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Stem cell elimination offers ovarian cancer breakthrough

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February 4, 2010

Researchers at the Yale School of Medicine hope that by eliminaing certain stem cells with...

Researchers at the Yale School of Medicine hope that by eliminaing certain stem cells within ovarian tumors will lead to more successful treatment of the disease

The medical profession has experienced much difficulty and frustration in detecting and treating ovarian cancer, but researchers at the Yale School of Medicine, Connecticut, believe they have made a major breakthrough. They say eliminating cancer stem cells (CSCs) within a tumor could hold the key to successful treatments.

“We found that stopping the expression of two genes — Lin28 and Oct4 — reduces ovarian cancer cell growth and survival,” said Yingqun Huang, M.D., assistant professor in the Department of Obstetrics, Gynecology and Reproductive Sciences at Yale School of Medicine.

The school reports that ovarian cancer has been challenging to treat because it tends to recur frequently and develop resistance to treatment. Women suffering the disease have been known to present to their doctors with subtle and non-specific symptoms, often resulting in initial misdiagnosis or delays in treatment. Hence the cancer’s moniker of the “disease that whispers.”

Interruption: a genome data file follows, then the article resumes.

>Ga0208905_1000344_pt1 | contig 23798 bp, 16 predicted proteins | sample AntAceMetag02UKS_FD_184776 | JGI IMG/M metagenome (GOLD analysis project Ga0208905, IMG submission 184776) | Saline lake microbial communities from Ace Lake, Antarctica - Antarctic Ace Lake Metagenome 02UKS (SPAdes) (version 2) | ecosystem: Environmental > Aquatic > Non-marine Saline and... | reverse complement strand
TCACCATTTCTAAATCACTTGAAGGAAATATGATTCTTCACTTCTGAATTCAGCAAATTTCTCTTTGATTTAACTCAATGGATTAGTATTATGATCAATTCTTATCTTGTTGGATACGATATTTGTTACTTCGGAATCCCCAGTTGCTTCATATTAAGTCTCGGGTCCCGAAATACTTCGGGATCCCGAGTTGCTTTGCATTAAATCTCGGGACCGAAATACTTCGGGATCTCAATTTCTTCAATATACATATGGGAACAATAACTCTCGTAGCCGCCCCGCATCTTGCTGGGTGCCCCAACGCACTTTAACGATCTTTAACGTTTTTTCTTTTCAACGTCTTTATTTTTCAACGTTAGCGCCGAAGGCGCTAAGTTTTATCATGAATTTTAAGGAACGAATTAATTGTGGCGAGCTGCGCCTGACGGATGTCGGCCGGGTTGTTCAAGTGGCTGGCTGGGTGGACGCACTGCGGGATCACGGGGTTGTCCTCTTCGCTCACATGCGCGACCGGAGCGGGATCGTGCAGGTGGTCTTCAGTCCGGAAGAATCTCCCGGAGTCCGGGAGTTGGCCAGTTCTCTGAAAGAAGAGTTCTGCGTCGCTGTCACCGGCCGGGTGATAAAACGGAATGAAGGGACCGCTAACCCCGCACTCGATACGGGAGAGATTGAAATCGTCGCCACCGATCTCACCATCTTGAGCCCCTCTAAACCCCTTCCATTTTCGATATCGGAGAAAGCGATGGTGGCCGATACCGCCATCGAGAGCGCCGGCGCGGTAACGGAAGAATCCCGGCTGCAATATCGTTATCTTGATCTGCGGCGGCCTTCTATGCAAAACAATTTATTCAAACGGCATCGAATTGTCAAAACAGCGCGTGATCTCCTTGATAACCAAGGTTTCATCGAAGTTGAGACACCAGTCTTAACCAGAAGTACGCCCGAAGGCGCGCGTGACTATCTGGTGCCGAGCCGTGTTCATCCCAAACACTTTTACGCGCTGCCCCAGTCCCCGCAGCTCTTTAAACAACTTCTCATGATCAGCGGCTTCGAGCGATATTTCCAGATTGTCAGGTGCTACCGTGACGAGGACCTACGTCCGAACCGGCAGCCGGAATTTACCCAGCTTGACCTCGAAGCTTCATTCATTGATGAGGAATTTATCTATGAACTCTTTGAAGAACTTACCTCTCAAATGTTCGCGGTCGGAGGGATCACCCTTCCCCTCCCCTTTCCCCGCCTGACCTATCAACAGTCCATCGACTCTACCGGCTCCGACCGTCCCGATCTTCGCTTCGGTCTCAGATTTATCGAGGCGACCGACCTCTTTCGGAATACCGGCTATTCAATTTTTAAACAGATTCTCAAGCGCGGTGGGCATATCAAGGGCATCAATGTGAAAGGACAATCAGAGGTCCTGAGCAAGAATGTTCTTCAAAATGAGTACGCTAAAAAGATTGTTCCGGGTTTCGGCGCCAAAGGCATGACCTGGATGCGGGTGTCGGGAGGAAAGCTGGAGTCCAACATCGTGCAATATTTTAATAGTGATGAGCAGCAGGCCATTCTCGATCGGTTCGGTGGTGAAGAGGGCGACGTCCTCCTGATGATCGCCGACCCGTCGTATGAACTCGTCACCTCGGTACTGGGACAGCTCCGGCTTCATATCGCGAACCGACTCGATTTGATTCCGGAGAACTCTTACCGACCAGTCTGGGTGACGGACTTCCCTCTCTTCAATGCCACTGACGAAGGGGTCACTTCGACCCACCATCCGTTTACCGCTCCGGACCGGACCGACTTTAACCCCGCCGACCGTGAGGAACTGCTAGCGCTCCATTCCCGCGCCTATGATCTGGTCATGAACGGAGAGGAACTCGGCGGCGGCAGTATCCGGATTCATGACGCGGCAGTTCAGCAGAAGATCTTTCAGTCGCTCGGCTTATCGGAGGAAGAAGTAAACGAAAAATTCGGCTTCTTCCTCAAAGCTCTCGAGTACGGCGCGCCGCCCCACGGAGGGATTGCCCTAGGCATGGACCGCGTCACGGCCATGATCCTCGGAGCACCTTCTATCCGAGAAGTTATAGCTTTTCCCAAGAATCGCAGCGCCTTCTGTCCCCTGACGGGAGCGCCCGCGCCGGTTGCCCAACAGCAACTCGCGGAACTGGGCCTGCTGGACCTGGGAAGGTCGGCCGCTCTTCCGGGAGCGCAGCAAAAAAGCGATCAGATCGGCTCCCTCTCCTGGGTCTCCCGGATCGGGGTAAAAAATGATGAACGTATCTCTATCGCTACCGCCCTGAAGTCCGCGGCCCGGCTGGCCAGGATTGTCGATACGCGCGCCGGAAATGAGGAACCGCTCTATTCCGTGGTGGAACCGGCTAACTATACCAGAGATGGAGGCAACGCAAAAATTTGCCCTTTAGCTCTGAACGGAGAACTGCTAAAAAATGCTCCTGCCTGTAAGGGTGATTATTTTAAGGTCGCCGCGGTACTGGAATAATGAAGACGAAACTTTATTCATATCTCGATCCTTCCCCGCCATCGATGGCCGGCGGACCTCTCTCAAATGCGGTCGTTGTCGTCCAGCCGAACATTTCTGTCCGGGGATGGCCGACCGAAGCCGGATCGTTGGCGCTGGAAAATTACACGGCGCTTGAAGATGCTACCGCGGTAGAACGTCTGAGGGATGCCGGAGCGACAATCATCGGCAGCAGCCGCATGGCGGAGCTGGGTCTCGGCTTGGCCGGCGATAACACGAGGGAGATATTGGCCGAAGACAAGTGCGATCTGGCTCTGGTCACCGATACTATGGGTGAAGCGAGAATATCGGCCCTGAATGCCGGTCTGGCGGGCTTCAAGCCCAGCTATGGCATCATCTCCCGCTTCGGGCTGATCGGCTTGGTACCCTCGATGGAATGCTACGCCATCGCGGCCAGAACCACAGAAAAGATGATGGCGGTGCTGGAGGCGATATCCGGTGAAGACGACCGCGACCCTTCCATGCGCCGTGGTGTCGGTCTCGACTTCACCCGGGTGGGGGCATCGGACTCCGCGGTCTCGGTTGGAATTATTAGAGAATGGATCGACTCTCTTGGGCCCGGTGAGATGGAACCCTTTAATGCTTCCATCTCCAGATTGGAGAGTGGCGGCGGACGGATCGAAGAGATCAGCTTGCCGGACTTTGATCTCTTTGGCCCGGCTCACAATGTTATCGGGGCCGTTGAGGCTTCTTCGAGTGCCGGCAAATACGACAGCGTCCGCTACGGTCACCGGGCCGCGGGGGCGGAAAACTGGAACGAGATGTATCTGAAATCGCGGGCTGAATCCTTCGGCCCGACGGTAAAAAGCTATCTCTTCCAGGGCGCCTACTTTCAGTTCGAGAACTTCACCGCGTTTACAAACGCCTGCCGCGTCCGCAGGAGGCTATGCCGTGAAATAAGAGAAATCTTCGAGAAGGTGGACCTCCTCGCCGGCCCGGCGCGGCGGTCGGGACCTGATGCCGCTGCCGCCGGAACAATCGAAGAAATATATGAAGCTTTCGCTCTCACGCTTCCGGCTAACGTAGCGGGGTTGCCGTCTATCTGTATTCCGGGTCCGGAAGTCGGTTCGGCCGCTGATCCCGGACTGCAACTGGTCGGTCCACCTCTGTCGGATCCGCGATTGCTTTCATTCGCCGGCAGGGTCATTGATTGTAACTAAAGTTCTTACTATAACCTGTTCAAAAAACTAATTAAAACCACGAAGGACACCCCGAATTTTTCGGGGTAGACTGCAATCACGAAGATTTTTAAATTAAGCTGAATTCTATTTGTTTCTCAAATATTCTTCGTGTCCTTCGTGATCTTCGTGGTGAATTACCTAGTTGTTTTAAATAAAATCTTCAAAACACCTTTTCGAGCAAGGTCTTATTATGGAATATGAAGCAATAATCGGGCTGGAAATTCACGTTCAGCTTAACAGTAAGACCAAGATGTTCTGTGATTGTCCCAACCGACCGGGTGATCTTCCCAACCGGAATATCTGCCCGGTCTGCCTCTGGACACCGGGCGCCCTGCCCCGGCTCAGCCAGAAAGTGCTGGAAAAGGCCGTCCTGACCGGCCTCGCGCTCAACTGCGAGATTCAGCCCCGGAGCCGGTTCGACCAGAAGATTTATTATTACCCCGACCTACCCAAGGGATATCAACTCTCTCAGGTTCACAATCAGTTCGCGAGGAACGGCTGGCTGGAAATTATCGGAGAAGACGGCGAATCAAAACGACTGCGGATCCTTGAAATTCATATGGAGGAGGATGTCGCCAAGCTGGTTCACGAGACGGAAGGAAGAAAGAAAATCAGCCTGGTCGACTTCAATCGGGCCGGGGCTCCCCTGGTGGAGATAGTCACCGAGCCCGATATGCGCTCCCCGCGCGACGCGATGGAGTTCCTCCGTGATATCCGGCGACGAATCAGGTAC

“This recurrence and drug resistance may be due to the presence of CSCs within the tumors that have the capacity to reproduce and to differentiate into non-CSC tumor cells that repopulate the tumor mass,” said Huang, who is a member of Yale Stem Cell Center and Yale Cancer Center. “Eliminating these CSCs may be key to successful treatments.”

Huang and her colleagues made the unexpected discovery while studying the functions of stem cell proteins in human embryonic stem cells. They found that a sub-population of ovarian cancer cells express stem cell proteins Lin28 and Oct4. They also found that the two proteins appeared to act together in ovarian cancer tissue cells to produce more advanced tumors. By inhibiting their combined expression the researchers detected a significant decrease in the growth and survival of cancer cells.

To confirm their findings, a larger-scale ovarian cancer study is currently underway.

“We hope we will soon be able to apply this new information to improve outcomes, perhaps by developing better diagnostic markers and treatment strategies that may be useful in customizing treatment for ovarian cancer patients,” said Huang.

The findings will be published in the journal Oncogene by Yale School of Medicine researchers. Other Yale authors on the study included Nita Maihle and Shuping Peng.

The study was supported by Connecticut Innovations, the Fannie E. Rippel Foundation and the National Cancer Institute.

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